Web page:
3. Mark McMillian, Kansas City Chiefs (TIE)

  • 5-foot-7
  • Cornerback

Mighty Mouse was an animated character designed by Terrytoons in 1942. The NFL’s “Mighty Mouse” was cornerback Mark McMillian who played with five NFL teams in the ’90s, most notably for the Eagles who drafted him, and the Chiefs, where in 1997, he led the league in interception return yards. McMillian got his nickname due to his diminutive NFL height compounded with his vertical leap height in which he could cover receivers.

3. Jakeem Grant, Miami Dolphins (TIE)

  • 5-foot-7
  • Wide receiver/return specialist

Jakeem Grant was selected by Miami in the 2016 NFL Draft and remains there today. During his rookie year, he caught a 74-yard punt return for his first career touchdown. The first week of 2018, Grant had a 102-yard kickoff return touchdown. We can see why the Dolphins offered him a four-year contract extension this past August, which he signed.

2. Tarik Cohen, Chicago Bears (TIE)

  • 5-foot-6
  • Running back

Following quite the college career, Tarik Cohen was drafted by the Bears in 2017. He’s quick, and in 2018, he made the Pro Bowl and the First-team All-Pro. He also earned the Brian Piccolo Award that year. He has the record of being the shortest player to throw a touchdown in the modern era.

2. Jacquizz Rodgers, Atlanta Falcons (TIE)

  • 5-foot-6
  • Running back

Chosen by the Falcons in the 2011 NFL Draft, Jacquizz Rodgers became a dependable back for Atlanta. Following his Falcons days, he signed for one year with Chicago, a year he’d probably rather us not speak of. Rodgers joined the Buccaneers the following year and played there from 2016-2018. He signed with the Saints in early August, only to be cut the end of the month. Now a free agent, Rodgers has played in 110 games, starting in 14 of them.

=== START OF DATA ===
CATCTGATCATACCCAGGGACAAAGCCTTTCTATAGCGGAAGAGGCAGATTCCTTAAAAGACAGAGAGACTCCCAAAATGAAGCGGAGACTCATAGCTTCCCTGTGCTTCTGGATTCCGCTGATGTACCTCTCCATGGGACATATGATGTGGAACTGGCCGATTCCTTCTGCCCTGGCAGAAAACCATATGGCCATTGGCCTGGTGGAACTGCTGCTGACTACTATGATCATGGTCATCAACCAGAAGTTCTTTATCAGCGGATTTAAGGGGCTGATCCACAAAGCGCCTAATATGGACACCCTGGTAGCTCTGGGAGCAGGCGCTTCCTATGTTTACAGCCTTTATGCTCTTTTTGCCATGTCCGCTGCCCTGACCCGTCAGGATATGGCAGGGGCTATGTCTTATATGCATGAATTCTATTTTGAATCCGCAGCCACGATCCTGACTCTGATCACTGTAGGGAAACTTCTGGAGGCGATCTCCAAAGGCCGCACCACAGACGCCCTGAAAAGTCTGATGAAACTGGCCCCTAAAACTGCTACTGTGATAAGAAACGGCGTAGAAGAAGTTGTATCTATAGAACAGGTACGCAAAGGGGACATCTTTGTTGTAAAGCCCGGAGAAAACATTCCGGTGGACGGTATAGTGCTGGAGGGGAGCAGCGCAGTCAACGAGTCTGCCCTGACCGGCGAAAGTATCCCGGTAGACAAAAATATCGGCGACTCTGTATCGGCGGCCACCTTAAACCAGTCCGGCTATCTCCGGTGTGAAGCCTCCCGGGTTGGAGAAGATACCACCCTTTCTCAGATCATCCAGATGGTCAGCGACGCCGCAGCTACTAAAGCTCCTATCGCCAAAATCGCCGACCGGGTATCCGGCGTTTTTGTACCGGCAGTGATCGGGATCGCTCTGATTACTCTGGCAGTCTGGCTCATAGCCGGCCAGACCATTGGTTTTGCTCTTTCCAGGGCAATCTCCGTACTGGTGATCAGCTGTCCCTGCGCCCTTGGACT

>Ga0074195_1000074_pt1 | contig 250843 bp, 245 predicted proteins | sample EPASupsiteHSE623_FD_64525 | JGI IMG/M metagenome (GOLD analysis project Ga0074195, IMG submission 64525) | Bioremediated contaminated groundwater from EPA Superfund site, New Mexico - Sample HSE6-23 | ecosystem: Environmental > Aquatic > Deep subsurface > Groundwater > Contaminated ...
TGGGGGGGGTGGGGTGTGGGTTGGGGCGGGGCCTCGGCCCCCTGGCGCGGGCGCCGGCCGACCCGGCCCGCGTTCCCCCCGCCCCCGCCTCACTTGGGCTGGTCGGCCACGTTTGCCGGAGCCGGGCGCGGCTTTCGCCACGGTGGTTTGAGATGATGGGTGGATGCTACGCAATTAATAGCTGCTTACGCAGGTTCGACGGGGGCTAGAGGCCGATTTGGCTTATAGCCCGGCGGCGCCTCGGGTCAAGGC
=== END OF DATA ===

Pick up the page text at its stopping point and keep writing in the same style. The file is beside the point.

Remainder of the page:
2. Darren Sproles, Philadelphia Eagles (TIE)

  • 5-foot-6
  • Running back

Now we’re getting to the nitty-gritty on our list of shortest NFL players. Darren Sproles proved time and time again that size isn’t everything. He has been referred to as one of the NFL’s “most impactful players.” The 36-year-old’s career began in San Diego in 2005, followed by New Orleans for a few years, and now in Philadelphia since 2014. He’s a Super Bowl champ, found himself in the Pro Bowl for three consecutive years, and went first-team All-Pro twice, all as an Eagle. He ranks 14th in the active player touchdown list with 64.

1. Trindon Holliday, Denver Broncos

  • 5-foot-5
  • Kick returner/punt returner

He’s been on the free-agent list since 2015 but has not retired. Trindon Holliday has served on six NFL teams. Although he’s currently not playing, he remains the shortest player in the NFL. A college sprinter, Holliday made Sportscasting’s highest vertical jump list at 42 inches. He is best known as a kick and punt returner for the Broncos.

Lastly, while he played before the modern age of football, it should not be overlooked that Jack “Soapy” Shapiro, who was on the Staten Island Stapleton team, played in one official game in 1929. At 5-foot-1, Shapiro played college football with a successful New York University team.